Ride Report: Jeremiah Bishop’s Alpine Loop Gran Fondo

Well, we were warned that Jeremiah Bishop’s Alpine Loop Gran Fondo was “the most challenging and adventurous Gran Fondo in the United States”, and we can now safely say that it was definitely the hardest road ride that this author has ever been on! Right from the start we (that’s David and Chris, from our headquarters) could tell that we were in for an epic day in the countryside around Harrisonburg, VA. But let’s begin at the beginning, as they say.

We started our adventure loading up the car in the rain, which we have a knack for finding whenever we head out. We drove up to Harrisonburg the night before the big ride to attend the gala dinner, where we got the chance to meet some of our fellow gran fondo riders, and even chat with Jeremiah Bishop himself. As he was all weekend, Jeremiah was approachable and excited to talk cycling – we talked about his experience riding in the pre-Olympic mountain bike test race (the course is harder than it looks) and he even talked a little smack about the upcoming Pisgah Mountain Bike Stage Race (where he’s the 2-time defending champ). But mainly we talked about the route for the Gran Fondo – the route was designed by Jeremiah to be the most challenging training ride for himself and his friends  that he could devise. He scoured Google Earth to find back roads, country lanes, wicked climbs and amazing views. He promised us that the route would make us think that we had been transported to the Alps, while also testing our limits to the fullest. When a guy with Jeremiah’s record tells you that a ride is going to be hard, you tend to believe him.

The next day we were up early to get to the start in downtown Harrisonburg, VA. Greeting us was a crowd of almost 300 like-minded riders, ready to enjoy a slightly overcast day out on the road. Here we are kitted out in our Scattante Team jerseys and Forza bib shorts. We had updated our respective Scattante and Fuji road bikes with brand new Kenda Kriterium Endurance 700x25c tires, built to handle rugged roads with their puncture-resistant Iron Cloak protection (inflated to 95 psi, per Jeremiah’s advice).

alpine_loop_2011_1 With the blowing of an alpine horn, we rolled out of town to start our long day in the saddle. Everyone started their respective route on the same road, in one big peloton (there were also shorter Medio and Piccolo route options). Jeremiah circulated throughout the pack, making sure that everyone was having a good time.

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Photo by Jay Moglia http://www.rawtalentranch.com/

But after a convivial few miles at an easy pace, Jeremiah moved to the front and put the pedal down right before the first King of the Mountain climb (award jerseys were determined by your time on 2 pre-selected climbs, not on your overall time).  The field quickly strung out over the 4 miles to the top of the Shenandoah, and we settled in to a pace we could maintain for the 70 miles we still had to ride. Of course the long climb up meant that a fantastic descent awaited us on the other side. We flew down the mountain to rural West Virginia roads, where the first rest stop awaited us. Fully stocked with tasty treats and friendly volunteers, you really could get used to this treatment! But we’re here to talk about the ride, so we’ll move along – to the dreaded first dirt road climb!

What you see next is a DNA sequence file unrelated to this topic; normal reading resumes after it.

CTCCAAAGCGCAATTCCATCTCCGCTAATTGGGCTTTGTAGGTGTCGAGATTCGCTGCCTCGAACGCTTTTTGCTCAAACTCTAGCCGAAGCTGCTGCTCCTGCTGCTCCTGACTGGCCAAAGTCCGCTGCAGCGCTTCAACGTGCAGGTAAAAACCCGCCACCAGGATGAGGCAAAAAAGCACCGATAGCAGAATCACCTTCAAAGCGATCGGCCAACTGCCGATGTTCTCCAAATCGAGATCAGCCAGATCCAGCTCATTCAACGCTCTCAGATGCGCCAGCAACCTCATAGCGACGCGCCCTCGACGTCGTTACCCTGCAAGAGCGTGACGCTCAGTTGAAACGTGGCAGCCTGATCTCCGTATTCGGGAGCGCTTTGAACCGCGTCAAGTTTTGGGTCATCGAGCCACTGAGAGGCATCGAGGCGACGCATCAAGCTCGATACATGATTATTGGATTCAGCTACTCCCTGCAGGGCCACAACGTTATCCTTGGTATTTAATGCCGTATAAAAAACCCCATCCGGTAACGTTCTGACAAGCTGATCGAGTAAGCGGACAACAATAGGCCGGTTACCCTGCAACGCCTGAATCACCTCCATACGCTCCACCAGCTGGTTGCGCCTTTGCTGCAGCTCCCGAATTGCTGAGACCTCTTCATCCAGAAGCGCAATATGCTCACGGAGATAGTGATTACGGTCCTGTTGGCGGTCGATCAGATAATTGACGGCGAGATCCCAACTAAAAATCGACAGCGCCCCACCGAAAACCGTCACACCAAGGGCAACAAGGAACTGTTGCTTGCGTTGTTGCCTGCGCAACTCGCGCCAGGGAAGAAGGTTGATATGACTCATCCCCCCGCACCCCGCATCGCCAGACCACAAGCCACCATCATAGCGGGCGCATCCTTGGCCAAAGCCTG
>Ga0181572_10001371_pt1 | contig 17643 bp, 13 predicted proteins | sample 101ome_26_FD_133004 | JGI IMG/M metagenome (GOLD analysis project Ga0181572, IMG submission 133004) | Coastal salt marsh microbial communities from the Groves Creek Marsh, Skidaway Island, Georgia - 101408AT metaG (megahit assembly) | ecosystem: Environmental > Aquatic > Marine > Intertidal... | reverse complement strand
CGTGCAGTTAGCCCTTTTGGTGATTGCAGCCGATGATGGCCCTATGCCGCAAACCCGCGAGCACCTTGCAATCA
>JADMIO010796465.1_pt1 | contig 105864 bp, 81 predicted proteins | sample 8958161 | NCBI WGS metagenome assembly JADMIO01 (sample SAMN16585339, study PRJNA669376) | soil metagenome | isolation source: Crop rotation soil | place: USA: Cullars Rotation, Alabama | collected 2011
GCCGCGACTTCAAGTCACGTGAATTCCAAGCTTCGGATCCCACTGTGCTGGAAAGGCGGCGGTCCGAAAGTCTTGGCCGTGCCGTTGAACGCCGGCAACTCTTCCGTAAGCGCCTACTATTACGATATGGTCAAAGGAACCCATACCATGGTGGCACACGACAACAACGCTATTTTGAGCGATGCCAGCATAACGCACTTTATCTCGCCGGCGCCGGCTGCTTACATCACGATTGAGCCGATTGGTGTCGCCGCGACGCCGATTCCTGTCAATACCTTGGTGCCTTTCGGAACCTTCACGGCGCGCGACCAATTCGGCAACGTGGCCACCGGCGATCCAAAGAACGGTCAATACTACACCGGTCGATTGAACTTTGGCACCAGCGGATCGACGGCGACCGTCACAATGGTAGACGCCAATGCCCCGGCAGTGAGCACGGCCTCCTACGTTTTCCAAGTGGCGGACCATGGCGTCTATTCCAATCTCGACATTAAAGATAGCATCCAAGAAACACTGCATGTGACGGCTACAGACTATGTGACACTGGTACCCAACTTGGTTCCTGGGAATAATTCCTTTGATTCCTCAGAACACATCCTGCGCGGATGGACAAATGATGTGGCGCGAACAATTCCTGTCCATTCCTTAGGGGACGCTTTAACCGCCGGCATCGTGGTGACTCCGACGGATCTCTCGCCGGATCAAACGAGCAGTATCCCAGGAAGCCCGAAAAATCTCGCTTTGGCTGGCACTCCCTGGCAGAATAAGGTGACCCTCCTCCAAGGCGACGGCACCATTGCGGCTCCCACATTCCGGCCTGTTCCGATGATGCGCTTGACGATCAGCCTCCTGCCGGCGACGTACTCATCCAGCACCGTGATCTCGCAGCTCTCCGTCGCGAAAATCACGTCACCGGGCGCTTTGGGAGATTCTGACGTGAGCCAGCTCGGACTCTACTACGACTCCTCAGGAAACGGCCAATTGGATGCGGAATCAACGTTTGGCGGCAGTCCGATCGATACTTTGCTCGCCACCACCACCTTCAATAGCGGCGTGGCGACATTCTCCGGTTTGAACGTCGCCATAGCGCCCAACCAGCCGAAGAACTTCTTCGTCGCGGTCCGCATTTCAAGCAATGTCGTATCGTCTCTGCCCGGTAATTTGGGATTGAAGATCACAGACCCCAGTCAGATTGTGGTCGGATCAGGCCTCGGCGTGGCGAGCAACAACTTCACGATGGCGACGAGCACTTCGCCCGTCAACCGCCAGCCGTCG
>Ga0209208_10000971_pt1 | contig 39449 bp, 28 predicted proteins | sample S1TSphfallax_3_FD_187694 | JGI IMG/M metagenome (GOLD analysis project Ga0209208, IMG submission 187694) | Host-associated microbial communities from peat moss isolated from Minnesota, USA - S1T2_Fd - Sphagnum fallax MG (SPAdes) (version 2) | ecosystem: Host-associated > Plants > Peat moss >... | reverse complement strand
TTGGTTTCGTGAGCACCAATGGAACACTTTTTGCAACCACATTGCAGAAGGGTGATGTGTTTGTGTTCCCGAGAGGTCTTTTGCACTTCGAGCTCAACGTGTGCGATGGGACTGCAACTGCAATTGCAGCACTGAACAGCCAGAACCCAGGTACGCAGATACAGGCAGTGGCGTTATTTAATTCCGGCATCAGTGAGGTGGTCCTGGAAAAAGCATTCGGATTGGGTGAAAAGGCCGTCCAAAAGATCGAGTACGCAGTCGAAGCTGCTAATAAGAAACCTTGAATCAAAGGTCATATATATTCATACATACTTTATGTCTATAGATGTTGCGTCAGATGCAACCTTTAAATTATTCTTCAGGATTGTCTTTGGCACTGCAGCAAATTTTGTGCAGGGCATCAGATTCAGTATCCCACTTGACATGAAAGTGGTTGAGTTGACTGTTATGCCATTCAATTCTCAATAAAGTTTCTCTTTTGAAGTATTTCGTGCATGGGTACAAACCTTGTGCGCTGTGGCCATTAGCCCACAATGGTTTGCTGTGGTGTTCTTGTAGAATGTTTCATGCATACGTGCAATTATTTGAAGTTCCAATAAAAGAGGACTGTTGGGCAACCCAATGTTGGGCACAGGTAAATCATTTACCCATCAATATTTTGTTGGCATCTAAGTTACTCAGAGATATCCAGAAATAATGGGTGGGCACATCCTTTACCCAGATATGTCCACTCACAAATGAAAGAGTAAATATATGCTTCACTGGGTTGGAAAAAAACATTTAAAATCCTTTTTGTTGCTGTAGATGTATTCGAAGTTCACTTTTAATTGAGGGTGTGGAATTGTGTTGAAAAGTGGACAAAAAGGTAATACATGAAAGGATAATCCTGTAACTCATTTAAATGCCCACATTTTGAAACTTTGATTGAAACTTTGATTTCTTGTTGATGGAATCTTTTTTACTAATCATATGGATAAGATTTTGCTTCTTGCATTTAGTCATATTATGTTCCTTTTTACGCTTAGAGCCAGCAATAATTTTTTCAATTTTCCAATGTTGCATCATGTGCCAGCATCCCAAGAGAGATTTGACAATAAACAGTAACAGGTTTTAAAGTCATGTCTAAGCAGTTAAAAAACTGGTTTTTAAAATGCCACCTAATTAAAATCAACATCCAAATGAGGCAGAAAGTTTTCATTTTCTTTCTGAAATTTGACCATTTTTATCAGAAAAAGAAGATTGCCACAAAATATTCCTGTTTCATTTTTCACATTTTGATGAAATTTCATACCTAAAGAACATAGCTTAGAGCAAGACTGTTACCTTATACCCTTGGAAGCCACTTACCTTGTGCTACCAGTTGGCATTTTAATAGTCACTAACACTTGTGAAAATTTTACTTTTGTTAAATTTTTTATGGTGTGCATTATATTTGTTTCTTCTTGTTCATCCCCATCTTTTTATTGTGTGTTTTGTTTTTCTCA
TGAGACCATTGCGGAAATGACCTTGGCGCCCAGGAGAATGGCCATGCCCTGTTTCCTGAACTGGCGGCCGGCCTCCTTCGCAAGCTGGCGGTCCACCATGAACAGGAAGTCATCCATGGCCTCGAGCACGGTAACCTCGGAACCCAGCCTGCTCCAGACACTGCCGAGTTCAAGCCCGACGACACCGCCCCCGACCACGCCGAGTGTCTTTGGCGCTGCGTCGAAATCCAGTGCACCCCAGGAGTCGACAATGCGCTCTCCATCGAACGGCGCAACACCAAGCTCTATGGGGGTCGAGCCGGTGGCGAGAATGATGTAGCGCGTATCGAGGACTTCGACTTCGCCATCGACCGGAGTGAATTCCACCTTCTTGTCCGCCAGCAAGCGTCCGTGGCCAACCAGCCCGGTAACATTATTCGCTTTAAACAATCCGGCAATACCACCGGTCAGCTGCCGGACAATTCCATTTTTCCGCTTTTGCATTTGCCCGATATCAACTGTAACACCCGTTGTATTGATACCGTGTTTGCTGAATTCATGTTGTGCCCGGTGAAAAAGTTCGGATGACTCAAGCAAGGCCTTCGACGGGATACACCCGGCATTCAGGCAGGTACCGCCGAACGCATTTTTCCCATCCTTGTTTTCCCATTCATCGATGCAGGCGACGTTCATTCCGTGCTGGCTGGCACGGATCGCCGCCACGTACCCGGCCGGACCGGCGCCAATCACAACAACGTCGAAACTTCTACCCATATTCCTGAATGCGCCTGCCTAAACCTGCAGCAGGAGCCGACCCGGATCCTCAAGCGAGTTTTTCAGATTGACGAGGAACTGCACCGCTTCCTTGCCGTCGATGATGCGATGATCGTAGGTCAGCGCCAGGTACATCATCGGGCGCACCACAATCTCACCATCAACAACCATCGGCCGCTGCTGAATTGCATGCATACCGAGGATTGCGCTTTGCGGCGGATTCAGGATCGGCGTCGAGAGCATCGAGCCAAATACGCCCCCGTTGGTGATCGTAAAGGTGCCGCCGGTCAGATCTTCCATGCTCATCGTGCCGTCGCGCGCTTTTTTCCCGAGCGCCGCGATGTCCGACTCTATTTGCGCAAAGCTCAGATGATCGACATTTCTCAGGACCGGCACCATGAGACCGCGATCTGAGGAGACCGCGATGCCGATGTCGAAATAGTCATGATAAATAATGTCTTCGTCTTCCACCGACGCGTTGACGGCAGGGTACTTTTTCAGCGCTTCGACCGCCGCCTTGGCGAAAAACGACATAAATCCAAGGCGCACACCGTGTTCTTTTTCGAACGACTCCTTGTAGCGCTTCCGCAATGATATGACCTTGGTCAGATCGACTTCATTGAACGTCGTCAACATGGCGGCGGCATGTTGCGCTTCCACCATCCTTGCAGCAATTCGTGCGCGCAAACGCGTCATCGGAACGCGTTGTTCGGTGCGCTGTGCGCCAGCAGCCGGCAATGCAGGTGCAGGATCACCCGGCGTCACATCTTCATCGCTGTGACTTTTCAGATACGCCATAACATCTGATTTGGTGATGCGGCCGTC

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Photos can’t do this monster justice – it was super steep and just slick enough that you couldn’t stand up without your rear tire spinning out. Sometimes it felt like you were about to topple over backwards, and we saw more than one person walking with their bike. It made us think of what the earliest Tour de France riders must have faced, such as Octave Lapize in his assault on the dirt roads of the Tourmalet in 1910 (thankfully we had more than 2 gears)! Once over the top, it was time for the equally challenging dirt road descent to the valley below.

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After this road, the ride was more of a blur, but in a good way. Our legs were toast, but the riding was fantastic – we rode through valleys, down deserted country roads, and through small West Virginia towns. Take a look at the picture below – it could just as easily be a photo from France or Switzerland as the Virginia/West Virginia countryside (and since we just rode in the Alps in July, this comparison was fresh in our minds).

alpine_loop_2011_5Onward we rolled, sometimes joining up with other riders in a small pack, and sometimes just sailing along by ourselves. The course was so well-marked that there was never a chance of getting lost, so we just found a rhythm and kept on pedaling. Eventually we made it to the final KOM climb of the day, a 6 mile ascent to Reddish Knob, up another dirt road, of course. We just kept telling ourselves, Jeremiah really rides this as a training ride!